Is Democracy in Crisis? The Trump phenomenon
The Hon Lindsay Tanner MP says it is not the democratic constitutional structure that is in crisis, but the ideas that govern it.
Republican Presidential candidate Donald Trump. Credit: Wikimedia Commons
Mr Tanner, a graduate of arts and law from the University of Melbourne, was speaking of the widespread disillusionment with democracy in Australia and other western countries at the first Melbourne Law School Alumni Seminar for 2016 earlier this week.
The current special advisor at Lazard and President of Essendon Football Club said if you need an example of the crisis facing contemporary liberal democracies, US Republican Presidential candidate Donald Trump “is game, set, match evidence that something is profoundly wrong.”
Trump has managed to attract a major following because of the profound structural change occurring in western economies, driven by globalisation and technology.
“Western society is undergoing a profound restructuring. The structural shift we are living through is as significant as the industrial revolution.
“Routine jobs are disappearing due to globalisation and the result is a stagnation of income for working class people – particularly for older, less educated and male members of the population.”
What concerns voters supportive of politicians like Trump, he says, is the health of the economy and their place in it.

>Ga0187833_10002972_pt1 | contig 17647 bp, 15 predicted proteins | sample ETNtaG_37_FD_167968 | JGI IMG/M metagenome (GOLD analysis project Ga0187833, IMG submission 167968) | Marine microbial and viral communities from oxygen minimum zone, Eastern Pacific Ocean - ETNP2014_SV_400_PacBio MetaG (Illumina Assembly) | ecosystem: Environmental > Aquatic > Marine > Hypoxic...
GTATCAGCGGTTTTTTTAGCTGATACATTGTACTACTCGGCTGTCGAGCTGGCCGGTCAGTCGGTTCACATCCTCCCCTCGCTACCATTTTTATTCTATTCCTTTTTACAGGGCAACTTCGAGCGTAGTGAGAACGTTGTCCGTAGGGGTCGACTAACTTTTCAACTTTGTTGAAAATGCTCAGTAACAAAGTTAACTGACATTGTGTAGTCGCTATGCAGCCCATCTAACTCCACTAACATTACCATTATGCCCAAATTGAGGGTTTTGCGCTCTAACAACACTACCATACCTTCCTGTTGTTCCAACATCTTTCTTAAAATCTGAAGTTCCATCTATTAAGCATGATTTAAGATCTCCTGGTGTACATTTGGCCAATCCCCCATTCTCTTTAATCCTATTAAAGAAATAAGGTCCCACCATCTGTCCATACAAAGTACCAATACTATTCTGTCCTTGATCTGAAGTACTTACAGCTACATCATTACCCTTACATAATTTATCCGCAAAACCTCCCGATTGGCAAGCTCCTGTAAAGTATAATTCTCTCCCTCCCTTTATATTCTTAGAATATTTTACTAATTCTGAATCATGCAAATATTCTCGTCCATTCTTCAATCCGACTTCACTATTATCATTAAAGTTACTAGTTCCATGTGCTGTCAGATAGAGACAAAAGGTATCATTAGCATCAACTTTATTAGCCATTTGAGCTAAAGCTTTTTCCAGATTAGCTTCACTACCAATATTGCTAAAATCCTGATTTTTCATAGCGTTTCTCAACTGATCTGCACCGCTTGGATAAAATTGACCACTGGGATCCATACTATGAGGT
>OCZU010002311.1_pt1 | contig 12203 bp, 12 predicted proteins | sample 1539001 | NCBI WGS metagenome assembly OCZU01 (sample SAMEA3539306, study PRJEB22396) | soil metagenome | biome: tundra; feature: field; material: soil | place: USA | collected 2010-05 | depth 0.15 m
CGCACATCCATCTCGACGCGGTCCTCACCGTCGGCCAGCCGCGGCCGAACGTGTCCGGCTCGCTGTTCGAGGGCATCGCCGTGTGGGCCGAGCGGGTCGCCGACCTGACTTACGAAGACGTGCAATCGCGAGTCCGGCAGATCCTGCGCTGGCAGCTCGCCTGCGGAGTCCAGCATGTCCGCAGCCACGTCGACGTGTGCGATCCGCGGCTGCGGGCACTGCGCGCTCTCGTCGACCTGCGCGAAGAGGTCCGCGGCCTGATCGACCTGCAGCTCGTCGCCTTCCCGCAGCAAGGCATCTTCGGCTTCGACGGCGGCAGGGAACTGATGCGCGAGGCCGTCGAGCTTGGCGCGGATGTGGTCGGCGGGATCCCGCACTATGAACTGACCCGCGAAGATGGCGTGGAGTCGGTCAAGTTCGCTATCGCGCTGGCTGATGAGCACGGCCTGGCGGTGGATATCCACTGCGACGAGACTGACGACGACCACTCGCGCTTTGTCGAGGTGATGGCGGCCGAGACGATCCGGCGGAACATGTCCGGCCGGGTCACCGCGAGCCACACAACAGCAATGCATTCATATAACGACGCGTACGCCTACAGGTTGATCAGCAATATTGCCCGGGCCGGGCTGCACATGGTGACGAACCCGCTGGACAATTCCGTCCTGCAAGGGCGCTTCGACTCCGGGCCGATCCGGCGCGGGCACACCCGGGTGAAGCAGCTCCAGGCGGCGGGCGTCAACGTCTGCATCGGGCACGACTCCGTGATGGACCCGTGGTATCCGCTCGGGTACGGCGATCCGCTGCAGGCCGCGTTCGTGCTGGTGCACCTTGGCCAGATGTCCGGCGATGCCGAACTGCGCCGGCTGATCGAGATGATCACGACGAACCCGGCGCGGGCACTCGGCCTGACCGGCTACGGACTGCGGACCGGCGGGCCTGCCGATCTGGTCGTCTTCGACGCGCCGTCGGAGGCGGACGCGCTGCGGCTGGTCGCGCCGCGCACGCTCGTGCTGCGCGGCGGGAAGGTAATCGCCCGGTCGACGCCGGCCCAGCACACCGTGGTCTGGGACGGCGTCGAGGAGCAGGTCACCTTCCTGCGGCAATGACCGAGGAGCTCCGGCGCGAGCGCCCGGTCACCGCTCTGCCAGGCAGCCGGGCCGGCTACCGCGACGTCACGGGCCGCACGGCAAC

“The guy who was quoted as saying people in America are voting with their middle finger was right. Trump is targeting people whose incomes have stagnated due to globalisation and technological changes and whose points of view have been shafted in the political debate.
“When you end up with a political system that excludes significant groups in society and gives them no real voice, that is when you have a problem. It has been a wake up call to mainstream political parties,” he said.
What Trump offers is the opportunity to “blow up the existing political landscape – and he has already succeeded in doing that.”
A key way to overcome this divide is to change the labour supply, which requires a major structural change of education – of what is taught, how it is taught and when it is taught – to create a productive and adaptable workforce that is victorious over the “endless race between technology and education.”
Looking closer to home, Mr Tanner said Australian democracy is in pretty good shape, even if the world of politics when he first got involved in the 1980s was a “simpler landscape”.
Political debate in the current climate requires politicians to talk in bumper stickers. This, he said, presents Prime Minister Malcolm Turnbull with an interesting challenge: he will need to surf the wave of public opinion while politicians focus on short-term image manipulation, opinion polling and announcements at the expense of sound policy making.
By Liz Banks-Anderson